The beautiful island country of Madagascar has a dire school shortage. About a third of Malagasy children have no access to education because the schools are too far away or severely overcrowded. Thinking Huts, a non-profit dedicated to increasing global access to education, believes that 22,000 new schools are needed to fulfill the demand. The organization plans to tackle the issue with a series of 3D-printed schools, the first of which was completed in April 2022.
The 765-square-foot honeycombed structure, named Bougainvillea, is located on a university campus in Fianarantsoa, a town in south-central Madagascar. It was developed in partnership with 14Trees, which built the world's first 3D-printed school in Malawi in July 2021. The single-story school will house 30 engineering students.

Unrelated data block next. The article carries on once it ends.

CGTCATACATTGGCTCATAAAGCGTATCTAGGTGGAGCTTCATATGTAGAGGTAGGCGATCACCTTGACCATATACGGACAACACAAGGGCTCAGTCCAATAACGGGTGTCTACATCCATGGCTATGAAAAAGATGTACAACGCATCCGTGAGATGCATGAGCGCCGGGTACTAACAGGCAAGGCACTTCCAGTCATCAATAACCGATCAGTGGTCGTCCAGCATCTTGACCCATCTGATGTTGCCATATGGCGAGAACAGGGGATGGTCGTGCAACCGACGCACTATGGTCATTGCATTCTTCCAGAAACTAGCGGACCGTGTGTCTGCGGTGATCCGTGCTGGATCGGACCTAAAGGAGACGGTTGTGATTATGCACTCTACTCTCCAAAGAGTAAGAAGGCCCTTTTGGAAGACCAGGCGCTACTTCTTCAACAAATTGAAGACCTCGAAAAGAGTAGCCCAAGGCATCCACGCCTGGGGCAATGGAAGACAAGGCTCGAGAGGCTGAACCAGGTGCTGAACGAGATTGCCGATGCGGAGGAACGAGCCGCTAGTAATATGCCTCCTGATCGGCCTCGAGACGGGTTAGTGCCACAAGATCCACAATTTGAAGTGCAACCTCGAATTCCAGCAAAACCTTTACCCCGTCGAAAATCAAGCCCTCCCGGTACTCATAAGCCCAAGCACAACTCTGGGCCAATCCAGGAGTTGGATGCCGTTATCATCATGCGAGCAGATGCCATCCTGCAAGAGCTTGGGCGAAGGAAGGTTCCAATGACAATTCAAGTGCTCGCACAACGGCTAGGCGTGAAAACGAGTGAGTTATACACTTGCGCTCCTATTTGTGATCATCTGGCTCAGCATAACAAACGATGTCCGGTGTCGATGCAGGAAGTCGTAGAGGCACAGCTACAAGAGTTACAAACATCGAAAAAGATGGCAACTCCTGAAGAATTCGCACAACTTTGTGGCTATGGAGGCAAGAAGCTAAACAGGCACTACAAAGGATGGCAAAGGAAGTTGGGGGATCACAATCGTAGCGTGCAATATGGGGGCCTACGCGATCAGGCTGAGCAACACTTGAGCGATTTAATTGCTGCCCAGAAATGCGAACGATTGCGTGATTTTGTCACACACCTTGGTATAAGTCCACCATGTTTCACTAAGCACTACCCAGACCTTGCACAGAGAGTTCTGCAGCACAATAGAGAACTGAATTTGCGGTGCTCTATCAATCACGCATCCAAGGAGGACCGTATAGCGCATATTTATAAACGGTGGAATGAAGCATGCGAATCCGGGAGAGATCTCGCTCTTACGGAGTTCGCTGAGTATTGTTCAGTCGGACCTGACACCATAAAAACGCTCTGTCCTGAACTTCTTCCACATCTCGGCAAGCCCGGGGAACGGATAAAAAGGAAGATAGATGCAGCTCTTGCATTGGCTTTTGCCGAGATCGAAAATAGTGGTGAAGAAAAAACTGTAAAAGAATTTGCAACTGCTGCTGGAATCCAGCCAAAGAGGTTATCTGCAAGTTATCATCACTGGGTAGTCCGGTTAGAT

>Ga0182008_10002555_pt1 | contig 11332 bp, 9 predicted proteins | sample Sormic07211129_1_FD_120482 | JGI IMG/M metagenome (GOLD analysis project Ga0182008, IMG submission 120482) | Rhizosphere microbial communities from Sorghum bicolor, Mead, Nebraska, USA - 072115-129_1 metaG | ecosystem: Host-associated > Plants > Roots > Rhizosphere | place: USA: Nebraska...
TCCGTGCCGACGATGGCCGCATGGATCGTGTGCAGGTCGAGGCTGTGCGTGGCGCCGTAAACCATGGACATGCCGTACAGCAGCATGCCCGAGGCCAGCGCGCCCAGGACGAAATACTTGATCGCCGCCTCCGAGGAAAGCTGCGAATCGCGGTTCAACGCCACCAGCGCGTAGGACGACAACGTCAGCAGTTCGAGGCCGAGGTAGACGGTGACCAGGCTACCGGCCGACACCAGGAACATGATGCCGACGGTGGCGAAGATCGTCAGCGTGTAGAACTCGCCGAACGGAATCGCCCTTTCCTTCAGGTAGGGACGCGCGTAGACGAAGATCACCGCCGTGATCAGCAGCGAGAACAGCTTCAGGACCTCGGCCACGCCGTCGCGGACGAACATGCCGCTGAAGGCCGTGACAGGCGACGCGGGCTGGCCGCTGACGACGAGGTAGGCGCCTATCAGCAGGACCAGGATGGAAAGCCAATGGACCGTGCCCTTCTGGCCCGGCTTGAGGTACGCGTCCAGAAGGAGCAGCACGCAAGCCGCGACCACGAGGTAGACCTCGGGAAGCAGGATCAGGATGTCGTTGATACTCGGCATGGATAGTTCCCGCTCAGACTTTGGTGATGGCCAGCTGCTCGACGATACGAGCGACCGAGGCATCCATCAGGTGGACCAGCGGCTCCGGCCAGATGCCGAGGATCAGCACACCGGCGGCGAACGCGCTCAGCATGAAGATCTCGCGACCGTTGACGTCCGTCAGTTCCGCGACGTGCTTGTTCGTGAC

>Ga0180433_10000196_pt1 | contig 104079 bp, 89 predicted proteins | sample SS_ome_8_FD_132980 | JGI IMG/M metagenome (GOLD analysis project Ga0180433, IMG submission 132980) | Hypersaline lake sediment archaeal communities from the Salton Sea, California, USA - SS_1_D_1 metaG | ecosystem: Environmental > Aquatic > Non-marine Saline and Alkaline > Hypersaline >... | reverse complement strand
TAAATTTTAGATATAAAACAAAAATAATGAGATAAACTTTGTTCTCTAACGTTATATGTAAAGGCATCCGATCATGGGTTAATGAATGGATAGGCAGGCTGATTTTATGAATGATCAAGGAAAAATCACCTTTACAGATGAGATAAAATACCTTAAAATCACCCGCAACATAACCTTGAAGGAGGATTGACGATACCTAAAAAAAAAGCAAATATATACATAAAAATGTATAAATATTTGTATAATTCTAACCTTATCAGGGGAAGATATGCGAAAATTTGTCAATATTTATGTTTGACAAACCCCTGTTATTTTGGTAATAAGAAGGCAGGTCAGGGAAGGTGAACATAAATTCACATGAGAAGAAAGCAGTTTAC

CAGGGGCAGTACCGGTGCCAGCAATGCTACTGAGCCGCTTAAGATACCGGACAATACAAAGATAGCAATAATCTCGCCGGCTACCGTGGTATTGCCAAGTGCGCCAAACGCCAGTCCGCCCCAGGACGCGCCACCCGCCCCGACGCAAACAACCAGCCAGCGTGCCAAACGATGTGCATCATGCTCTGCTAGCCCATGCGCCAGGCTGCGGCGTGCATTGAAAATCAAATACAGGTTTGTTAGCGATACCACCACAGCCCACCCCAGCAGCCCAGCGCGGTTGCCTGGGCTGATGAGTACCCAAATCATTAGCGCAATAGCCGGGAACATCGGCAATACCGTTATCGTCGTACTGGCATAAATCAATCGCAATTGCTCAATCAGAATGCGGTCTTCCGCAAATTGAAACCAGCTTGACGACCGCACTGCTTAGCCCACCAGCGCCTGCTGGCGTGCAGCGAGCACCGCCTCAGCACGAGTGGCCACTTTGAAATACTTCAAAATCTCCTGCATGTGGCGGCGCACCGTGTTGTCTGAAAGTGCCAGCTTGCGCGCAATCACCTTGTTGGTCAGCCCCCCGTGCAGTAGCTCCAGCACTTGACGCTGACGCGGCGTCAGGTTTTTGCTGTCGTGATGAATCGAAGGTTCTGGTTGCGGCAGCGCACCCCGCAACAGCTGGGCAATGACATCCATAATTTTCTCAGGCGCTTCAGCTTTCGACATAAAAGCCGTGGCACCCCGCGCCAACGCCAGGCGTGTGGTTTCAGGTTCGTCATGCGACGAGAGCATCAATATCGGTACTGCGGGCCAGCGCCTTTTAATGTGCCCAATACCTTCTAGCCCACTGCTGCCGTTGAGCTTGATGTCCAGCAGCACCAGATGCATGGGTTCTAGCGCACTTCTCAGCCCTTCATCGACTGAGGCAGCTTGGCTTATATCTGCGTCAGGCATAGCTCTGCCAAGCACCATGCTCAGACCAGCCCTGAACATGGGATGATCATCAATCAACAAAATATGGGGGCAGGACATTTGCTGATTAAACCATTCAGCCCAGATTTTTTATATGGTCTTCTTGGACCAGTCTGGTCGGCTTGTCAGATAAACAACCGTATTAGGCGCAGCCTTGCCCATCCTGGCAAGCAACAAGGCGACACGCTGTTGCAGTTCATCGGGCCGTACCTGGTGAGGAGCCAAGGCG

The construction began with the printer pouring a cement-like mixture in a pattern to create the walls. The entire process took just 18 hours! Once the cement dried, a Madagascan crew swooped in to attach the locally manufactured roof, door, and windows.
The pilot project took three weeks from start to finish and cost $300,000. Half the cost went towards the printer rental and equipment transportation. Maggie Grout, the 22-year-old founder of Thinking Huts, hopes to reduce the cost of future schools by raising funds to purchase a 3D printer.
Grout, a senior at the University of Colorado, Boulder, was just 15 when she started Thinking Huts. Adopted from a rural village in China when she was 18 months old, Grout realized that not all kids were as fortunate and wanted to help. The idea for the 3D-printed schools came to her after brainstorming with her father on ways to use the technology for the greater good.
Resources: Thinkinghuts.org, BBC.com, NewAtlas.com